• Riots rock Brazil just weeks before the World Cup. The government is spending billions of dollars on the tournament, leaving protestors furious.
  • The FCC advanced new Internet rules that could allow content companies to buy a “fast lane” for their content.
  • Arkansas issues same-sex marriage licenses while Idaho puts them on hold.
  • Being pretty helps you get elected. A new study shows that participants could predict whether a female candidate would win or lose an election within a fraction of a second after seeing the candidate’s face.

The Brief is published daily on weekdays.

TIME Marriage

Arkansas Judge Strikes Down All Laws Banning Same Sex Marriage

Gay Marriage Arkansas
Brandon Armstrong, left, and Thomas Etheridge, right, both of Alexander, Ark. kiss and embrace after they were wed in the rotunda of the Pulaski County Courthouse in Little Rock, Ark. on May 12, 2014. Stephen B. Thornton—The Arkansas Democrat-Gazette/AP

The Pulaski County Clerk tells TIME his office has already begun issuing licenses to same-sex couples in the wake of the judge's Thursday decision

The latest in an ongoing legal tug-of-war between the state and the state judiciary, an Arkansas judge ruled on Thursday that any state law banning same-sex marriage was void.

Pulaski County Circuit Court Judge Chris Piazza’s ruling came a day after the Arkansas Supreme Court rejected the state’s request to stay Judge Piazza’s May 9 ruling allowing same-sex marriage, but cited a different state law on the books that prohibited clerks from issuing marriage licenses to same-sex couples.

Piazza’s response was to strike down all laws that prevent same-sex couples from getting married.

Pulaski County Clerk Larry Crane told TIME that Thursday’s decision was broad enough to cover all legislation that could affect same-sex marriage. His office is already issuing licenses to same-sex couples, he said.

“We’ve already had one couple come in,” Crane told TIME. “We don’t have a line yet, but it’s been less than an hour.”

TIME Civil Rights

Idaho’s Same-Sex Marriage Ban Is Ruled Unconstitutional

Gay Marriage Idaho
Amber Beierle, left, and Rachael Robertson, photographed on Nov. 8, 2013, are one of the four couples who challenged Idaho's ban on same-sex marriages Joe Jaszewski—AP

U.S. District Magistrate Judge Candy Dale said the ban established in 2006 denies gay couples their fundamental rights, adding Idaho to the list of states where bans have recently been ruled unconstitutional: Arkansas, Virginia, Oklahoma, Michigan, Texas and Utah

Idaho’s ban on same-sex marriages is unconstitutional, a judge ruled Tuesday.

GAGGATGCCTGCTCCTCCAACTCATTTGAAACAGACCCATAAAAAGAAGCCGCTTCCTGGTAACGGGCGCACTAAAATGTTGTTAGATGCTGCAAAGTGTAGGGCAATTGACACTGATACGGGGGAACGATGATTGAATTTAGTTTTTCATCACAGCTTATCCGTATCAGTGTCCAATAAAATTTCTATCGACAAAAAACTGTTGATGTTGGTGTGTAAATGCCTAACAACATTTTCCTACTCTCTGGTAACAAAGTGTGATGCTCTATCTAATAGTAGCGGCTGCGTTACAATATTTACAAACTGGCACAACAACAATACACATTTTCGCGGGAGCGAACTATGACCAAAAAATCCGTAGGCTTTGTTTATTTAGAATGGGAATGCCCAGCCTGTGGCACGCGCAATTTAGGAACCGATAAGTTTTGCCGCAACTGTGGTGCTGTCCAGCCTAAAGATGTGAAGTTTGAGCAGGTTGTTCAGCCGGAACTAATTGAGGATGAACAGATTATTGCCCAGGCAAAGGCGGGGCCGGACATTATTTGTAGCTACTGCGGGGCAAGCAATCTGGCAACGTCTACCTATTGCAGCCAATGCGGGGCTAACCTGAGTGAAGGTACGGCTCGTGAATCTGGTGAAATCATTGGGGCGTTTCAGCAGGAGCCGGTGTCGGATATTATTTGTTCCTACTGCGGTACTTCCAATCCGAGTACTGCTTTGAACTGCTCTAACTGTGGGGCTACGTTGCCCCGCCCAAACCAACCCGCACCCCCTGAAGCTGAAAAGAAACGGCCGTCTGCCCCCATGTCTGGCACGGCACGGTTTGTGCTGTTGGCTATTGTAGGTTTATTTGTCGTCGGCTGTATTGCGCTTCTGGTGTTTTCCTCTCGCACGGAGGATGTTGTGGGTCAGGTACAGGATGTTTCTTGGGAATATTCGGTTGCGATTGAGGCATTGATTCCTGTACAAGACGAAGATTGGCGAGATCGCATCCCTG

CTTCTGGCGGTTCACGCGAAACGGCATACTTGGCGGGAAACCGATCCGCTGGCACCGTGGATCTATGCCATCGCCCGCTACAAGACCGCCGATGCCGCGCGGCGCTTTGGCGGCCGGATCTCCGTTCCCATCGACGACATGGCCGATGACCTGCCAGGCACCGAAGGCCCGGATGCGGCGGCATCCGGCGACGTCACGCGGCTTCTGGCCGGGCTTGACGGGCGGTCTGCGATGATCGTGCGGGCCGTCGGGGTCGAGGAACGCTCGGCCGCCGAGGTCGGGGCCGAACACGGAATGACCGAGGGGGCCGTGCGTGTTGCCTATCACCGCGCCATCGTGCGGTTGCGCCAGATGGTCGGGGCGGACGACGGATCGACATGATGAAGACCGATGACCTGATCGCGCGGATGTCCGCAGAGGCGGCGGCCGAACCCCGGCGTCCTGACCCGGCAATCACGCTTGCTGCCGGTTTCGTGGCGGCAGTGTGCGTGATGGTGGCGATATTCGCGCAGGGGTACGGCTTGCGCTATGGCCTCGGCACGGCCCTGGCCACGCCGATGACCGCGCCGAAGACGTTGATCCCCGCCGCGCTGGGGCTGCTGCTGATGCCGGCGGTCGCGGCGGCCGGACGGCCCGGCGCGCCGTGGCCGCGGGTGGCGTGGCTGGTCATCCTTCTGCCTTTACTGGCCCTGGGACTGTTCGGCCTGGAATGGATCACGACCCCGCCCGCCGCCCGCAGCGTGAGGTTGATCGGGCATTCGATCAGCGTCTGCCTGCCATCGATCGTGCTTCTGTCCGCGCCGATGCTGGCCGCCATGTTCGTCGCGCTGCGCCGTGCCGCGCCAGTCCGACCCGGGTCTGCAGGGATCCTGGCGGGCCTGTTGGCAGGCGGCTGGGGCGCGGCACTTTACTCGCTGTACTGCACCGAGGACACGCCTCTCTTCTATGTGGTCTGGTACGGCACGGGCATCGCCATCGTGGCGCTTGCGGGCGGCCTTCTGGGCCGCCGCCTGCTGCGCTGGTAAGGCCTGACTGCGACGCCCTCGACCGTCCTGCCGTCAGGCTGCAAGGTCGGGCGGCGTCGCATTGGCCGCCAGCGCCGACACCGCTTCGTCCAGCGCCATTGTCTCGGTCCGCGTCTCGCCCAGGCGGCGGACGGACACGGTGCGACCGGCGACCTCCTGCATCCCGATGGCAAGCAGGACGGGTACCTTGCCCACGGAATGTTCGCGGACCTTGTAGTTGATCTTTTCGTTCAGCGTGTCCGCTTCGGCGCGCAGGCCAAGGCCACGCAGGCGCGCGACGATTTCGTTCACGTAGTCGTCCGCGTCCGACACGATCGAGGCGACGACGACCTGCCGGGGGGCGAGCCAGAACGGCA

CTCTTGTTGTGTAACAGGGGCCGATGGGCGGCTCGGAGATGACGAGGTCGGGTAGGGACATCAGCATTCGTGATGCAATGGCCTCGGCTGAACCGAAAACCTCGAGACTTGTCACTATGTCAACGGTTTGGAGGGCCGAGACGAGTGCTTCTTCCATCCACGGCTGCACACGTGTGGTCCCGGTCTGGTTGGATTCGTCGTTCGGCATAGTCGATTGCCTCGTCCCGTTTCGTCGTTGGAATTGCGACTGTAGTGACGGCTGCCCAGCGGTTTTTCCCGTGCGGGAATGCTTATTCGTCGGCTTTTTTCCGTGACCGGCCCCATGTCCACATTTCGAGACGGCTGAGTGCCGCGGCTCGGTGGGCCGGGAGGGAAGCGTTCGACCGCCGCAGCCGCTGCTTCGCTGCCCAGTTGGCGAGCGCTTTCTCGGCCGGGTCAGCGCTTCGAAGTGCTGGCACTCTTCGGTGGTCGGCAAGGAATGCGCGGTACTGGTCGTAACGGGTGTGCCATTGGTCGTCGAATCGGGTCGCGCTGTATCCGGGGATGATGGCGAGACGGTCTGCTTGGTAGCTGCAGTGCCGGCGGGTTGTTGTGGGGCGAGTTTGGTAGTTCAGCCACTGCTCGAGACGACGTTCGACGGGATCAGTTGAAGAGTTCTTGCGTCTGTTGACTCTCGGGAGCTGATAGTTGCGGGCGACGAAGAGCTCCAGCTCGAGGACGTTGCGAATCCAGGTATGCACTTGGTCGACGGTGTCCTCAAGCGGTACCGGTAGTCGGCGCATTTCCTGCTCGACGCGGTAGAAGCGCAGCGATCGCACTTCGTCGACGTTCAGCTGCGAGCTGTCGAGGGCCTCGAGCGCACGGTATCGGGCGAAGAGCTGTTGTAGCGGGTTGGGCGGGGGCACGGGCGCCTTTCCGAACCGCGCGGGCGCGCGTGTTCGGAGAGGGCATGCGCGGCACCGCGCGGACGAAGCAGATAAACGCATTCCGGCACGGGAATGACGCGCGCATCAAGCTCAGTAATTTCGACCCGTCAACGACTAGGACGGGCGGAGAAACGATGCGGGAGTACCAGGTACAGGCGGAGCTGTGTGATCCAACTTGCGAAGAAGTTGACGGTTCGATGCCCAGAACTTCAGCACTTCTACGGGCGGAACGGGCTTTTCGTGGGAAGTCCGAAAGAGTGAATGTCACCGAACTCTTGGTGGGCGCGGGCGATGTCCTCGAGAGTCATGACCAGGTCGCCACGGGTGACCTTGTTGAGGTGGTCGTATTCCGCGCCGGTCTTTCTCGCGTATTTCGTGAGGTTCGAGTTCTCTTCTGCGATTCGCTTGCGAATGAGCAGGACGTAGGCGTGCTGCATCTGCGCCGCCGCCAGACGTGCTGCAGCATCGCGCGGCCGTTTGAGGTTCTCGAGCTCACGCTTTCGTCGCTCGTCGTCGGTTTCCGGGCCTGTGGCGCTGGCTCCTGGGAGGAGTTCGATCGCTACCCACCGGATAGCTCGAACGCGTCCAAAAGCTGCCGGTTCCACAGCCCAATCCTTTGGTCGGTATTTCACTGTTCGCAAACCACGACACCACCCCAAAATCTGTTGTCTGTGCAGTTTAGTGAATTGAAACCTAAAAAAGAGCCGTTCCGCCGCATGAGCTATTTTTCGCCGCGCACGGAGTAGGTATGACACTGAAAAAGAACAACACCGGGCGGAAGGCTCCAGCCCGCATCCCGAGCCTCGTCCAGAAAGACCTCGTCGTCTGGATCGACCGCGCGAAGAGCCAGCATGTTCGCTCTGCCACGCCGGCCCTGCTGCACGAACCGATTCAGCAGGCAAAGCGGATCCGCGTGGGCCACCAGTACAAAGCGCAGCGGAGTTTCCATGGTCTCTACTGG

In the decision, U.S. District Magistrate Judge Candy Dale stated that the law stigmatized homosexual couples and denied gay and lesbian couples a fundamental right, the Associated Press reports.

The ruling was made in response to a challenge to the ban made by four same-sex couples in a lawsuit late last year.

The governor of Idaho, C.L. “Butch” Otter, said that he would appeal the case all the way to the Supreme Court.

“In 2006, the people of Idaho exercised their fundamental right, reaffirming that marriage is the union of a man and a woman,” he stated, according to AP.

“Today’s decision, while disappointing, is a small setback in a long-term battle that will end at the U.S. Supreme Court. I am firmly committed to upholding the will of the people and defending our Constitution.”

The ruling is the latest in a number of cases across the U.S., in which state constitutional amendments banning same-sex marriages have been ruled unconstitutional. Judges have recently struck down bans on same-sex marriages in Arkansas, Virginia, Oklahoma, Michigan, Texas and Utah.

[AP]

TIME Civil Rights

Judge Strikes Down Arkansas Gay Marriage Ban

Arkansas Judge Gay marriage
Circuit Judge Chris Piazza Danny Johnston—AP

A federal judge in Arkansas said Friday that the state’s ban on gay marriage was unconstitutional, paving the way for same-sex couples to marry. Federal judges in five other states have struck down gay marriage bans since late last year

A judge in Arkansas said Friday that the state’s ban on gay marriage was unconstitutional, paving the way for same-sex couples to marry.

Pulaski County Circuit Judge Chris Piazza struck down the ban, which voters overwhelmingly supported in 2004, the Associated Press reports.

Attorney General Dustin McDaniel last week became the first elected official in the state to support marriage equality, but he said he would continue to defend the ban. His office is expected to appeal Friday’s ruling.

Judges in federal courts in five other states have struck down gay marriage bans since late last year, after the U.S. Supreme Court struck down a law forbidding the federal government from recognizing gay marriage.

In Arkansas, the defense argued that an amendment to the state constitution cannot be deemed unconstitutional, while the plaintiffs said even the state constitution cannot supersede their rights to due process and equal protection. A separate case has challenged the state’s law in federal court.

[AP]